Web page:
Spleen and inguinal LNs were embedded in OCT compound (Sakura Finetek) or FSC22 frozen section compound (Leica Microsystems), and 5-μm cryosections were prepared. Spleen sections were stained with rabbit anti-GFP polyclonal Ab (MBL), allophycocyanin-conjugated anti-F4/80 (BM8; eBioscience), and biotinylated anti-CD169 (MOMA-1; Abcam) and then developed with Alexa Fluor 480–conjugated anti-rabbit IgG (H+L) (Invitrogen) and streptavidin–Pacific Blue. LN sections were stained with rabbit anti-GFP polyclonal Ab (MBL), Pacific Blue–conjugated anti-B220, and biotinylated anti-CD169 and then developed with Alexa Fluor 480–00conjugated anti-rabbit IgG (H+L) and streptavidin-APC. Stained sections were analyzed by FV10i (Olympus).

XCR1-DTRvenus mice were injected i.p. with DT at days −2 and −1 of poly(I:C) injection. At day 0, PBS or 150 μg poly(I:C) was injected i.v. into the mice, and serum samples were collected at the indicated times. Serum cytokine levels were analyzed by Bio-Plex Suspension Array System (Bio-Rad) or ELISA. ELISA kits for IFN-α and IFN-β were from PBL InterferonSource.

Mice were injected with PBS or DT on days −1 and 0 of immunization. At day 0, each hind footpad was immunized with soluble OVA (50 μg) with 10 μg poly(I:C). OVA-specific CD4+ and CD8+ T cell responses were monitored 7 d later. For cross-presentation of cell-associated Ags, OVA-expressing MHC class I–deficient (mOVA-Tg:β2m−/−) thymocytes and splenocytes were subjected to gamma radiation (15 Gy) to induce apoptosis. Irradiated dying cells (1.3–2 × 107 cells) were immediately injected i.v. into the mice with 50 μg poly(I:C) at day 0. OVA-specific CD8+ T cell responses were monitored 7 d later.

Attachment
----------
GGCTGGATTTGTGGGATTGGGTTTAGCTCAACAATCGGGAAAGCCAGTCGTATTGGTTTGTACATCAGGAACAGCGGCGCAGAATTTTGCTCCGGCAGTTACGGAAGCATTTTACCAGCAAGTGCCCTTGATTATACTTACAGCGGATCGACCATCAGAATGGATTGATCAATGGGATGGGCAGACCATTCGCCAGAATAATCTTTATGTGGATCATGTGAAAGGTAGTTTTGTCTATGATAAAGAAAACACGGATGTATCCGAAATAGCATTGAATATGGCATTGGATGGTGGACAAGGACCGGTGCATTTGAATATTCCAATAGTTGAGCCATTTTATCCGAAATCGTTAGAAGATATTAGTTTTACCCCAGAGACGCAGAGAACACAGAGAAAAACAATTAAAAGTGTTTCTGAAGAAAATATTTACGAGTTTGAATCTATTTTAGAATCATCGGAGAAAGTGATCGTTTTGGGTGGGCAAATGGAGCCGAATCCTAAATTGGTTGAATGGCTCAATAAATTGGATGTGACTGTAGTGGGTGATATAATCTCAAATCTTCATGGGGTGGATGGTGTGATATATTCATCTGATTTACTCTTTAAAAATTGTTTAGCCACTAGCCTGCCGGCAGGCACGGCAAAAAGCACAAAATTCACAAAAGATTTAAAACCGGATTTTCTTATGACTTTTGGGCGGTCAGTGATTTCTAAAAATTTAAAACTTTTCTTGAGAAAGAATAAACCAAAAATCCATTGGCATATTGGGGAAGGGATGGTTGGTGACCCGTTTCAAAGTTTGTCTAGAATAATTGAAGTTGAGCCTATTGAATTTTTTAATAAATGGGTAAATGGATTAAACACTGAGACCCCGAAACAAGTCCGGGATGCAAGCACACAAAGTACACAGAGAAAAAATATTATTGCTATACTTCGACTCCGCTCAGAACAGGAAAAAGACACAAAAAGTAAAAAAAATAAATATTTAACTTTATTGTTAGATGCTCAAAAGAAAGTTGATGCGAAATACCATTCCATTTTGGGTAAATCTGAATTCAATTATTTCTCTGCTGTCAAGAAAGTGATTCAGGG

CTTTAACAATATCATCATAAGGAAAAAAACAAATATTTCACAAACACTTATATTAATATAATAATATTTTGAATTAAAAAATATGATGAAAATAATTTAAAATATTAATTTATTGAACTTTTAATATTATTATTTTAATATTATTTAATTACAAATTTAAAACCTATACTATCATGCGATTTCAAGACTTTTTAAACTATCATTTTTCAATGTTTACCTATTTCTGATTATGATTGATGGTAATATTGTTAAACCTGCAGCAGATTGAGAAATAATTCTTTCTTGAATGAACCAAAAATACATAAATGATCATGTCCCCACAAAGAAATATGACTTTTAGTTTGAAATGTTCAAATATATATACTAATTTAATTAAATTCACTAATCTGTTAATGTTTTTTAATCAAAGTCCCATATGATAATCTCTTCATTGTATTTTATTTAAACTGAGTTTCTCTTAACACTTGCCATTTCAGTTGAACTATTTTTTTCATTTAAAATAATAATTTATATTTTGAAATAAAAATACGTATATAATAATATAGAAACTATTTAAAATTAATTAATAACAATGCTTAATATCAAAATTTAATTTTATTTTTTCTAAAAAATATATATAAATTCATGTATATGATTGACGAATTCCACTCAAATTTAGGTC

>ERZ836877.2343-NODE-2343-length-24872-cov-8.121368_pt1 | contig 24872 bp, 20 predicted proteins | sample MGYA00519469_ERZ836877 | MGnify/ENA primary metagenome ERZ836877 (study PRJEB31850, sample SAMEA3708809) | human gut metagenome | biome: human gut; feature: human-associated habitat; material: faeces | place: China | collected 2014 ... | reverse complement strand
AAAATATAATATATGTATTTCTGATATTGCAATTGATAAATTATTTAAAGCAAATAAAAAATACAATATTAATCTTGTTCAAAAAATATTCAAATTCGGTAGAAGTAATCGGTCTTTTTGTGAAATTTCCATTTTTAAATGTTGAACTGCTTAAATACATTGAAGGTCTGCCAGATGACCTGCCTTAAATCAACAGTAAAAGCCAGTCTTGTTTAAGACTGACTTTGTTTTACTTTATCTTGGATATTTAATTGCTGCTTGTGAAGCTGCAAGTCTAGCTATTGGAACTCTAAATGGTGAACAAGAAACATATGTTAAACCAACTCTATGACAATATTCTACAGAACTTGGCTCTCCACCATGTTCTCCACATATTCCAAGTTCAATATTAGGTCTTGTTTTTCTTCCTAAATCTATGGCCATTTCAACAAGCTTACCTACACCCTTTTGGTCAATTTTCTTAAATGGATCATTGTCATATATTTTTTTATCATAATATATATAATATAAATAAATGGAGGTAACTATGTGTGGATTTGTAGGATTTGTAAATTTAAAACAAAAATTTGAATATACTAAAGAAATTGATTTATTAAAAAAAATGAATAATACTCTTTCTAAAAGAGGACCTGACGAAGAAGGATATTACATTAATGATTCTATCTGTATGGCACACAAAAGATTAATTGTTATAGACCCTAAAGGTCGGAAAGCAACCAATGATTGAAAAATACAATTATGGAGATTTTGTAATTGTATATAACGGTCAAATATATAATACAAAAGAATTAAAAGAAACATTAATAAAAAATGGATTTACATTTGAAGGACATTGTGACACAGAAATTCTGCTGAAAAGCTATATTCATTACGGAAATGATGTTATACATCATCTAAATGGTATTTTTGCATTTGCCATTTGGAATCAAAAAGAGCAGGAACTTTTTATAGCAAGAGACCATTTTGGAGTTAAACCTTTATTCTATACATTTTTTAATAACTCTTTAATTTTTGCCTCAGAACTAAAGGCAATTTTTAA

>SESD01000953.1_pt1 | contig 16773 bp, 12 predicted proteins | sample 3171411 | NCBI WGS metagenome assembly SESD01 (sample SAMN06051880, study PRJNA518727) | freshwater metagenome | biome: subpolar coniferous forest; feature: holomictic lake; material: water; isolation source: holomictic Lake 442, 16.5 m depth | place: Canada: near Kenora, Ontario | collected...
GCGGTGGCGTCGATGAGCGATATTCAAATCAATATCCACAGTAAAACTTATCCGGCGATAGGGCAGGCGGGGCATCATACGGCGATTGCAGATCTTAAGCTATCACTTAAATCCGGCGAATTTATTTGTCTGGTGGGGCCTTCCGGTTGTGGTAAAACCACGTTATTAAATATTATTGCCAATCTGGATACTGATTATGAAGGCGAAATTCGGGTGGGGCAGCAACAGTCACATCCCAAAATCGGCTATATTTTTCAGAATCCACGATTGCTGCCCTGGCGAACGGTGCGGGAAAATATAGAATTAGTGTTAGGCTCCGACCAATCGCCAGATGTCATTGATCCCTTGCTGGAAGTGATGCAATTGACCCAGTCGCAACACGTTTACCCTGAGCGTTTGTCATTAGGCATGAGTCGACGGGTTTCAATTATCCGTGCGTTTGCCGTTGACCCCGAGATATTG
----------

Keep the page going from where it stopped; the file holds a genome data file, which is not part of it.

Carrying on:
L. monocytogenes expressing OVA (L.m.-OVA) was originally established by Dudani et al. (39) and was purchased from DMX. DT or PBS was injected i.p. at days −1 and 0 of infection. L.m.-OVA was grown in brain–heart infusion broth to an OD600 of 0.1–0.2. An OD600 of 0.1 is equivalent to 2 × 108 bacteria/ml. To measure bacterial loads, mice were infected i.v. with the indicated numbers of L.m.-OVA and sacrificed 3 d postinfection to collect spleens and livers, which were lysed in PBS containing 0.05% Triton X-100. Bacterial titers were determined by plating serial dilutions on brain–heart infusion agar plates containing 1 μg/ml erythromycin (Sigma-Aldrich). To assess L.m.-OVA–specific CD8+ T cell responses, mice were analyzed 7 d after i.v. infection. To isolate liver leukocytes, the liver was perfused with PBS via the portal vein and digested with 400 U/ml Collagenase D for 35 min at 37°C. EDTA (5 mM) was added for the last 5 min. Low-density cells were enriched by centrifugation with 40 and 80% Percoll density gradient.

The data were analyzed using the two-tailed unpaired Student t test, with or without a Welch correction, depending on whether the data had possible unequal or equal variances, respectively. For differences in CFU, data were analyzed by the Mann–Whitney U test. The p values <0.05 were considered statistically significant. All statistical analyses were performed using GraphPad Prism software (GraphPad).